21 Oct My Thoughts on the (Robert) Bernstein Editorial (Slightly Updated)
Jonathan Adler, a blogger at The Volokh Conspiracy, has asked me what I think about the editorial that Robert Bernstein, the founder of Human Rights Watch, published yesterday in the New York Times criticizing the organization’s coverage of Israel. My basic response: although I disagree with much of what Bernstein has to say, his criticisms must give anyone pause, because he obviously cares deeply about the organization.
Before I turn to what I disagree with, it’s interesting to note that Bernstein seems to acknowledge that Israel has in the past violated the laws of war — a marked contrast to David Bernstein and NGO Monitor, which assume as a matter of faith that Israel can do no wrong. That, at least, is my take on his statement, “[t]o be sure, even victims of aggression are bound by the laws of war and must do their utmost to minimize civilian casualties. Nevertheless, there is a difference between wrongs committed in self-defense and those perpetrated intentionally.” I think it is far from self-evident that Israel’s wrongs have all been committed in self-defense, and we cannot ignore the fact that Israel’s wrongs have caused far more actual damage than Hamas’s wrongs. But there is indeed a fundamental difference between (a) launching an attack that unintentionally causes disproportionate harm to civilians and civilian objects and (b) intentionally attacking civilians with rockets and intentionally using civilians as human shields.
That said, I strongly disagree with Bernstein’s belief that HRW should normally limit its criticisms to “closed” societies, leaving the human-rights abuses of “open” societies to the latter’s internal accountability mechanisms. HRW exists to uncover human-rights abuses and violations of the laws of war, not to pass judgment on whether a particular society is open or closed. And I have yet to encounter the society, open or closed, that is completely free from sin when it comes to how they treat their citizens in times of peace and their enemies in times of war. (Okay, maybe Norway.)
That does not mean, of course, that all societies violate human rights and commit war crimes equally. I don’t believe that the US and Israel are worse in those respects than Sri Lanka, the DRC, Myanmar, Sudan, Colombia, etc. Nor does it mean that HRW should not take into account whether a particular society is characterized by “vigorous public debate, an adversarial press and many other mechanisms that encourage reform” or is instead “closed and autocratic, permitting little or no internal dissent.” But it does mean that HRW has an obligation to investigate human-rights violations and war crimes committed by any government that refuses to take responsibility for them, no matter how open or closed that society may be.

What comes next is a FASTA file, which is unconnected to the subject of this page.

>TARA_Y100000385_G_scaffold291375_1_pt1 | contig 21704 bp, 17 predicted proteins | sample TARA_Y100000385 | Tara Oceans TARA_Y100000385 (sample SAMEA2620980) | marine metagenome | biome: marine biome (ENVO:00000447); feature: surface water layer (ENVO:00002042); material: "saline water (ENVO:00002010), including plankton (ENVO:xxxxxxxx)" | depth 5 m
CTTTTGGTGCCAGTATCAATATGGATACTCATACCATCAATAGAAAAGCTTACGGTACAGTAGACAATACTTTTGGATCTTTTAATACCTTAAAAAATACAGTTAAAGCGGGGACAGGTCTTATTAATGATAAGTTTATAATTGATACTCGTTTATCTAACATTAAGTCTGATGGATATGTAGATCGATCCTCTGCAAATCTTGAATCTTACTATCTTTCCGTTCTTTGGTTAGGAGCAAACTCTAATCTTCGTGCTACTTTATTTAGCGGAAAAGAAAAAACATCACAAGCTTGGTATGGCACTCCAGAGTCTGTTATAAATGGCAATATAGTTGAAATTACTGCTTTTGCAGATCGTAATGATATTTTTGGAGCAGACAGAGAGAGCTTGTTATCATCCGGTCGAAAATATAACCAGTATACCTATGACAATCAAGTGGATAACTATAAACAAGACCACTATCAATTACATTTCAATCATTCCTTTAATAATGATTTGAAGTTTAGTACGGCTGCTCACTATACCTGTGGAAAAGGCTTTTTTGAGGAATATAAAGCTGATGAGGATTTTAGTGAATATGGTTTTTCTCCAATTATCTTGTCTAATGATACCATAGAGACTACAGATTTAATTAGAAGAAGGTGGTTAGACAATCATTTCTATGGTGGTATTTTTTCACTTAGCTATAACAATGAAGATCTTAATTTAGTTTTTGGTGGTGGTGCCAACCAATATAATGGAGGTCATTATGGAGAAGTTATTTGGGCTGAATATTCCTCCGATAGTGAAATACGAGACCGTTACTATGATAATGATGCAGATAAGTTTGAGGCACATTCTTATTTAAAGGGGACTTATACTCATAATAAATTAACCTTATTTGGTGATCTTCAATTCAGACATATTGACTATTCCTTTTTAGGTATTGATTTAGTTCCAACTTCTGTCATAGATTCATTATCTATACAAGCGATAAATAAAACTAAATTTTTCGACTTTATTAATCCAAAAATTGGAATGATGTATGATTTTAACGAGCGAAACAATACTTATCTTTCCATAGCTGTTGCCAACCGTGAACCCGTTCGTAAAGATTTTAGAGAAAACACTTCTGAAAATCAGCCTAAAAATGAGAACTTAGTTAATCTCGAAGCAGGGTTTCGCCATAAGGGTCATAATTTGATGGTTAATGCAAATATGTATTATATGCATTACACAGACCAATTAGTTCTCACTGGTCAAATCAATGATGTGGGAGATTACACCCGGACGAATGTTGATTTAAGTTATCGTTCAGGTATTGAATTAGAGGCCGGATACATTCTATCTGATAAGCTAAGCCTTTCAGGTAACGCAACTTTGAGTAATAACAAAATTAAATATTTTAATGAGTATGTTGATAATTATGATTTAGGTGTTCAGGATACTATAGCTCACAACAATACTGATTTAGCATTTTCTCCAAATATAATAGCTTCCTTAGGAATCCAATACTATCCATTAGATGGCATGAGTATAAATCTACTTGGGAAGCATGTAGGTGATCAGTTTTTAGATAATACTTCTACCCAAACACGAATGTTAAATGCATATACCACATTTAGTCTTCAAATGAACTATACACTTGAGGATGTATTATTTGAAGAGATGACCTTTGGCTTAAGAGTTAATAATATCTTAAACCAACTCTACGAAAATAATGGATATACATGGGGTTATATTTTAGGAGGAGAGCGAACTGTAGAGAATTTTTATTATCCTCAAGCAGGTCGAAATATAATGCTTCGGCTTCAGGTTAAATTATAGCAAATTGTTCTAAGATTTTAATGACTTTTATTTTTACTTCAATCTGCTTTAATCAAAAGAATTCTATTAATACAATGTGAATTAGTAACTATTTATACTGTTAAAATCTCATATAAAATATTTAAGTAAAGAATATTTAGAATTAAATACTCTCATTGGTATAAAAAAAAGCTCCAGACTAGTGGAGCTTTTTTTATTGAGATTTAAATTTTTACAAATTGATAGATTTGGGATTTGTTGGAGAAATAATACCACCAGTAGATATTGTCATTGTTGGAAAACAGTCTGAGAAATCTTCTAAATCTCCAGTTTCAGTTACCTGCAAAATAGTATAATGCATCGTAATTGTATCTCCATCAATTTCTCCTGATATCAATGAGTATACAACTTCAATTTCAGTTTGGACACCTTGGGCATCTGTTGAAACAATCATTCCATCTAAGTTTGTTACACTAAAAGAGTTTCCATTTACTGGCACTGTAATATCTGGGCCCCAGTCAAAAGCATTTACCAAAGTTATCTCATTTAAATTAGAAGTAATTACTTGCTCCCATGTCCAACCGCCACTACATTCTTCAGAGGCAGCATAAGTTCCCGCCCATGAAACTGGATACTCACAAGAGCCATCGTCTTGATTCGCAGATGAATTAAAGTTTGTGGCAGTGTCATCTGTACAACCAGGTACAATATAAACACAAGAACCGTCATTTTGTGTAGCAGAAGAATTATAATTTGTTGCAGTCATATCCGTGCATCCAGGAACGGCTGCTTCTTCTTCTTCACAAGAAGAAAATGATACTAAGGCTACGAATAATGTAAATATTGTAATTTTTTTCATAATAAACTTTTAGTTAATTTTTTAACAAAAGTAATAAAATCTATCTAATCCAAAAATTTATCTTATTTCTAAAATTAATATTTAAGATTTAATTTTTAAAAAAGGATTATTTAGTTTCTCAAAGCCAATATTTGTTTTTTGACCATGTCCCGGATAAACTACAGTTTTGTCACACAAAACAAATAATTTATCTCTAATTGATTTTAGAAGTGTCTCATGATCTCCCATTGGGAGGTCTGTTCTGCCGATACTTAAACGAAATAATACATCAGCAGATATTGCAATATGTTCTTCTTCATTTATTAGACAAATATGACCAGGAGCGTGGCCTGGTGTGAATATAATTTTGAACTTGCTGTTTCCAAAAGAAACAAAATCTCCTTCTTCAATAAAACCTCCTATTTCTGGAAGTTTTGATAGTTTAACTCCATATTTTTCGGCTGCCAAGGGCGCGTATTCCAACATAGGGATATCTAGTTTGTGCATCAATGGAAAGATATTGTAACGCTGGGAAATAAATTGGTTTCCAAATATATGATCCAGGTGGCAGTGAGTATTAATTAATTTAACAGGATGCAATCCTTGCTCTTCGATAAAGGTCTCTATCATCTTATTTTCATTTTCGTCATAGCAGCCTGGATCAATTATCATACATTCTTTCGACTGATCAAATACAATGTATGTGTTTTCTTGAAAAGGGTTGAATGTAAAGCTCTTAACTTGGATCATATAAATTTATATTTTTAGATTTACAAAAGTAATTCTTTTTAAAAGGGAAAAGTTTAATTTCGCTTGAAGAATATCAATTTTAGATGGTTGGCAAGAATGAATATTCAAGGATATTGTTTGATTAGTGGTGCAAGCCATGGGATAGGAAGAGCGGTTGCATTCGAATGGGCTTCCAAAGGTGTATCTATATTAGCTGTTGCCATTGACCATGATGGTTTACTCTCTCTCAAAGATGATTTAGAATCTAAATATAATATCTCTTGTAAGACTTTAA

And there’s the rub. Governments in “open” societies might be better at addressing the human-rights violations and war crimes that their officials and soldiers commit than “closed” societies, but the difference is at best one of degree. Consider the US, which is an open society by any standard — its openness did not prevent the Bush administration from systematically committing massive human-rights abuses and war crimes, and the Obama administration has shown no interest in holding the individuals responsible for those crimes accountable. Nor has the Supreme Court done much to limit overreaching by the Executive, despite the occasional Rasul or Hamdan. So should HRW avoid investigating the US simply because, in theory, the US is an “open” society? Not in my book — not until the US proves that it can, in fact, keep its own house in order. And the same goes for Israel.
Finally, I think there is a very basic contradiction at the heart of Bernstein’s editorial. He clearly wants HRW to focus its efforts to investigating closed societies. But at the same time he is profoundly skeptical of HRW’s ability to effectively investigate them:
In Gaza and elsewhere where there is no access to the battlefield or to the military and political leaders who make strategic decisions, it is extremely difficult to make definitive judgments about war crimes. Reporting often relies on witnesses whose stories cannot be verified and who may testify for political advantage or because they fear retaliation from their own rulers.
Bernstein is talking here about the problems HRW faces in investigating Israel’s war crimes in Gaza, not Hamas’s war crimes. But the principle is the same — and indeed, it seems obvious that it is even more difficult to investigate human-rights war crimes committed on the territory of a closed society by that society’s government than by the government of a different society.
There is, of course, no solution to this dilemma. But I think we can draw two important lessons from it. First, HRW should take advantage of the fact that the vibrant civil societies that exist in countries like the US and Israel greatly facilitate investigating human-rights abuses and war crimes. Ease of investigation is a benefit when the governments of such countries do not adequately address those abuses and crimes themselves. Second, HRW should continue to do what it always does in closed societies — put boots on the ground and conduct the best investigations it can, all the while openly acknowledging (as it does) the difficulties involved in such investigations. Are HRW investigations infalliable? Of course not. But at least its investigators are out there in the field, conducting interviews and gathering evidence, often in unstable and very dangerous situations. Contrast that with an organization like NGO Monitor, which has openly admitted on this blog that it does not conduct its own investigations, relying instead on second-hand information for its “critiques” of HRW.
So, to recap: of course we should take Robert Bernstein’s editorial seriously. But we don’t have to agree with everything he says.